In Mecca, the Grand Mosque at the city’s center was already filled with visitors. An hour before sunset, a blustery storm was whipping through the city’s buildings, half-built high rises and thicket of tower cranes.
The storm toppled a large red and white crawler crane. It fell backward and landed on the mosque’s roof. At 5:20 pm on September 11, the crane hit hard and the collision shook loose tons of concrete and debris onto the pilgrims and visitors inside killing hundreds.
The crawler crane’s geometry is blamed for its structural failure. The superstructure, where the operator sits and where the crane pivots, rests on two tank-like treads. Attached to the front of that superstructure the long arm that carries the crane’s load, which the cables connect to a mast—extending from the back of the superstructure. The cables move the boom up and down, but the mast is what keeps the weight balanced. Balancing depends on counter weighting. Sometimes the mast is enough but superstructures often get loaded down with huge concrete and steel weights to balance. The outriggers or extendable feet give it a wider base, for increased stabilization.
Despite their low center of gravity, crawler cranes are far less stable than teetering tower cranes. A crawler crane has to be on firm ground and level within one percent and soft ground will throw a crane out of balance.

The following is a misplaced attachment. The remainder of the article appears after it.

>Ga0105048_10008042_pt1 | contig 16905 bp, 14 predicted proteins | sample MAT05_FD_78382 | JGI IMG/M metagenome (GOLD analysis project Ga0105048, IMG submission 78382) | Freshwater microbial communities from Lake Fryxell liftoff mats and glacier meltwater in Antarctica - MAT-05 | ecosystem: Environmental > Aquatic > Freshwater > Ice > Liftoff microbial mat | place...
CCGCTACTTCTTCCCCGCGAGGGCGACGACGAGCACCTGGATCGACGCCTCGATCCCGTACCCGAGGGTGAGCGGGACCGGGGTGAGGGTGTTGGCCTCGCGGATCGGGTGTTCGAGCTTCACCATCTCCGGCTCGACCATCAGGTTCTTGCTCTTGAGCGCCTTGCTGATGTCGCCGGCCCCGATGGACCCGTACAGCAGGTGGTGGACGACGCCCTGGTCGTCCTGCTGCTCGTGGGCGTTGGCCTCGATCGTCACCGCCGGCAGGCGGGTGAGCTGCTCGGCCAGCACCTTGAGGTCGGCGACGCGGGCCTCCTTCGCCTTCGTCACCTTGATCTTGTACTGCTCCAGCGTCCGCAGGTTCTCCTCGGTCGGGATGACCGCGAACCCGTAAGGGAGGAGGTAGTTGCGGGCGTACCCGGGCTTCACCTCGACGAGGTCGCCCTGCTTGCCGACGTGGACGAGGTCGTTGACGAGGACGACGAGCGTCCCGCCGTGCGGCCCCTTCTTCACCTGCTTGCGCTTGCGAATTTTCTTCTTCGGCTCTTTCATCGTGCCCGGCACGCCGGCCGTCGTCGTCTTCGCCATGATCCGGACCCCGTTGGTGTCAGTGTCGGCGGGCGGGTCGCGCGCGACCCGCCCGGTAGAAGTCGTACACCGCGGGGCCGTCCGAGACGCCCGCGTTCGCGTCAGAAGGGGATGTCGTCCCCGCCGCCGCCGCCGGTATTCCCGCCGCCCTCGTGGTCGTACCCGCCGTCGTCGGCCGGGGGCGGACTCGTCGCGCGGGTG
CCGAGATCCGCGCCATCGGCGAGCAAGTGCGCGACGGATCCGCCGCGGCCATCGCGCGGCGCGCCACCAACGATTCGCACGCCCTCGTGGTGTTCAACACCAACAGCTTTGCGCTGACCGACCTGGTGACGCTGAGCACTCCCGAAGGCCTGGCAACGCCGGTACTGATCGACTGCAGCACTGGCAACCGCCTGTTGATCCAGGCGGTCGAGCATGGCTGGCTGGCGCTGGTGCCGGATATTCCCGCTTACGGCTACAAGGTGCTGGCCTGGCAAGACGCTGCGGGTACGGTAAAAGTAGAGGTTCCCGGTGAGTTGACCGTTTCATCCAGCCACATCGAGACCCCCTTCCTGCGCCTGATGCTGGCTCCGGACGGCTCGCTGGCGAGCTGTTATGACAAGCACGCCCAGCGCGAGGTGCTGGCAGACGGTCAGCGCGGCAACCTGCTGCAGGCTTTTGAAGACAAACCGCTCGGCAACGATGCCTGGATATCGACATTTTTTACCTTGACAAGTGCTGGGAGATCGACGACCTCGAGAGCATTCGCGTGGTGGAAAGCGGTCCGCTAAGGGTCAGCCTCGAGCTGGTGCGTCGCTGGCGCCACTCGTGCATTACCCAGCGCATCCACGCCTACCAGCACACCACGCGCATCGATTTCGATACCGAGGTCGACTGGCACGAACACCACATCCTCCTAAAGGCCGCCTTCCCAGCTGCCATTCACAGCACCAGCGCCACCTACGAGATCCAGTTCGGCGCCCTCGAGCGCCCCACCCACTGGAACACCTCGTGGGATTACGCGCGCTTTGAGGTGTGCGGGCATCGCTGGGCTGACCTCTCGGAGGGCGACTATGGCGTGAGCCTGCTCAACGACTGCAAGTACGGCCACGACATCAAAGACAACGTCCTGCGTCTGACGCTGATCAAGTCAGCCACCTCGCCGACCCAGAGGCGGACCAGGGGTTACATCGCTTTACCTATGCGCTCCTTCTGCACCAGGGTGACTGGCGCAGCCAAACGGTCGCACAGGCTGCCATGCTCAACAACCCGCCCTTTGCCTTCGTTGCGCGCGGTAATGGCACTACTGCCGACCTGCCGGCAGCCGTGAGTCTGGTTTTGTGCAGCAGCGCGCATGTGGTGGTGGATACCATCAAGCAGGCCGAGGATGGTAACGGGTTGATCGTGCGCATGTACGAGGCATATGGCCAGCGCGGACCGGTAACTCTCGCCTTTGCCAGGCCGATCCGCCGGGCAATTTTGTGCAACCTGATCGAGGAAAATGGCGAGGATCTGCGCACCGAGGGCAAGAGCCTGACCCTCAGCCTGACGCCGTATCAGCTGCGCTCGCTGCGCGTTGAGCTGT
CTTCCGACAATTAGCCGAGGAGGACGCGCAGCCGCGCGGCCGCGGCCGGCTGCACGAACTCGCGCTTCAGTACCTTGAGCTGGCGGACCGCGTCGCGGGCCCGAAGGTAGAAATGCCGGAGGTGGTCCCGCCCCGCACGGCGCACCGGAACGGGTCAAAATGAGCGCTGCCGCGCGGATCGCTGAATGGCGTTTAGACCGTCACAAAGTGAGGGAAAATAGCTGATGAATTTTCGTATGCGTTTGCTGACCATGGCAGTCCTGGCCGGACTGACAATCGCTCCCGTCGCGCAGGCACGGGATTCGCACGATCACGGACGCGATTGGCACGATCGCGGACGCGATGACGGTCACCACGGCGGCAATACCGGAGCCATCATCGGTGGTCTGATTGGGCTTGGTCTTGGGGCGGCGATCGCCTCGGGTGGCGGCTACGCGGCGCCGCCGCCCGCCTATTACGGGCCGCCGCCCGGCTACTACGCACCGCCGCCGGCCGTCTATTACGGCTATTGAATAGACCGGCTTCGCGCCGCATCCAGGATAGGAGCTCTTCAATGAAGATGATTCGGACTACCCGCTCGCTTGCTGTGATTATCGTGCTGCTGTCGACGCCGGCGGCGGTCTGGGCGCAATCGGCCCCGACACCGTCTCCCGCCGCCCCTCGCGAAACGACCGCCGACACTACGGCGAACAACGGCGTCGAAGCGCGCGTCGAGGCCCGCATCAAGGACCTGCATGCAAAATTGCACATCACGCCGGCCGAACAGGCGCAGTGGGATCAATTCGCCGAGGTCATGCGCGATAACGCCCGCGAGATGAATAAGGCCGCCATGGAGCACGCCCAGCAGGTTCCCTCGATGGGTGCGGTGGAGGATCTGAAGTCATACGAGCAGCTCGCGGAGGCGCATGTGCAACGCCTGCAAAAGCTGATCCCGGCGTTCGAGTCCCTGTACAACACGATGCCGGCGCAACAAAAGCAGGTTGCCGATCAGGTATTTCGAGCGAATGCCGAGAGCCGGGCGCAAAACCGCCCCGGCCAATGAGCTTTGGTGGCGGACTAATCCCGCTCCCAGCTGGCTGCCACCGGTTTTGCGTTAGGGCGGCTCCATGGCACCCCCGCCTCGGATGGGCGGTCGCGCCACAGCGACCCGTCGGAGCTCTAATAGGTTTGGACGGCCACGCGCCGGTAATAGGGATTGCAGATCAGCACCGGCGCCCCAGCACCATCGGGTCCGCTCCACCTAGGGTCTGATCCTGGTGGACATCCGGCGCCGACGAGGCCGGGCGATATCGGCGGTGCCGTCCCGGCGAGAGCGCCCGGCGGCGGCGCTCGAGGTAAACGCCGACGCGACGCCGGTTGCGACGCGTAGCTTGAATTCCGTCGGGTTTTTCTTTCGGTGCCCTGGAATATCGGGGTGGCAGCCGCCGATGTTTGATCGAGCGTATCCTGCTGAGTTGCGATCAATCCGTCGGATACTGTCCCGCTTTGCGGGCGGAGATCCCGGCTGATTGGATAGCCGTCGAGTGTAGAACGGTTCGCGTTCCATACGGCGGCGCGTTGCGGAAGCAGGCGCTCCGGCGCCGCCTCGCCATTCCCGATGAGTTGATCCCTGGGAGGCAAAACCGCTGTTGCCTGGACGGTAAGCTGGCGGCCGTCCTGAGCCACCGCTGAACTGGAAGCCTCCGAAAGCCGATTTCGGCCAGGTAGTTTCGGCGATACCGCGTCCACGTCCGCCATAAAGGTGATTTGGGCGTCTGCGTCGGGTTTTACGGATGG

The Physics of Tragedy
The wind is a crane’s greatest foe, and even a perfectly set-up structure is susceptible. This is because the boom acts like a giant lever that the wind can push upon. When the boom is higher up, the wind pushes the crane over with less force.
On the evening of the collapse, Mecca experienced sustained winds around 25 mph. But, tall, clustered buildings that surround the Grand Mosque caused channeling effects forcing the wind to go faster in order to go between them.
Too many cranes in too little space force the operators to leave the boom high up without tying them. Finally, the crane being incredibly heavy, the mushy ground could become the cause of an accident. Even outriggers wouldn’t be much help if they aren’t seated on the solid ground. Even the best engineers can’t control the weather, but they can try to accommodate it through safety procedures. The shifty gust that caught this crawler off guard was devastating, but the damage could have been averted.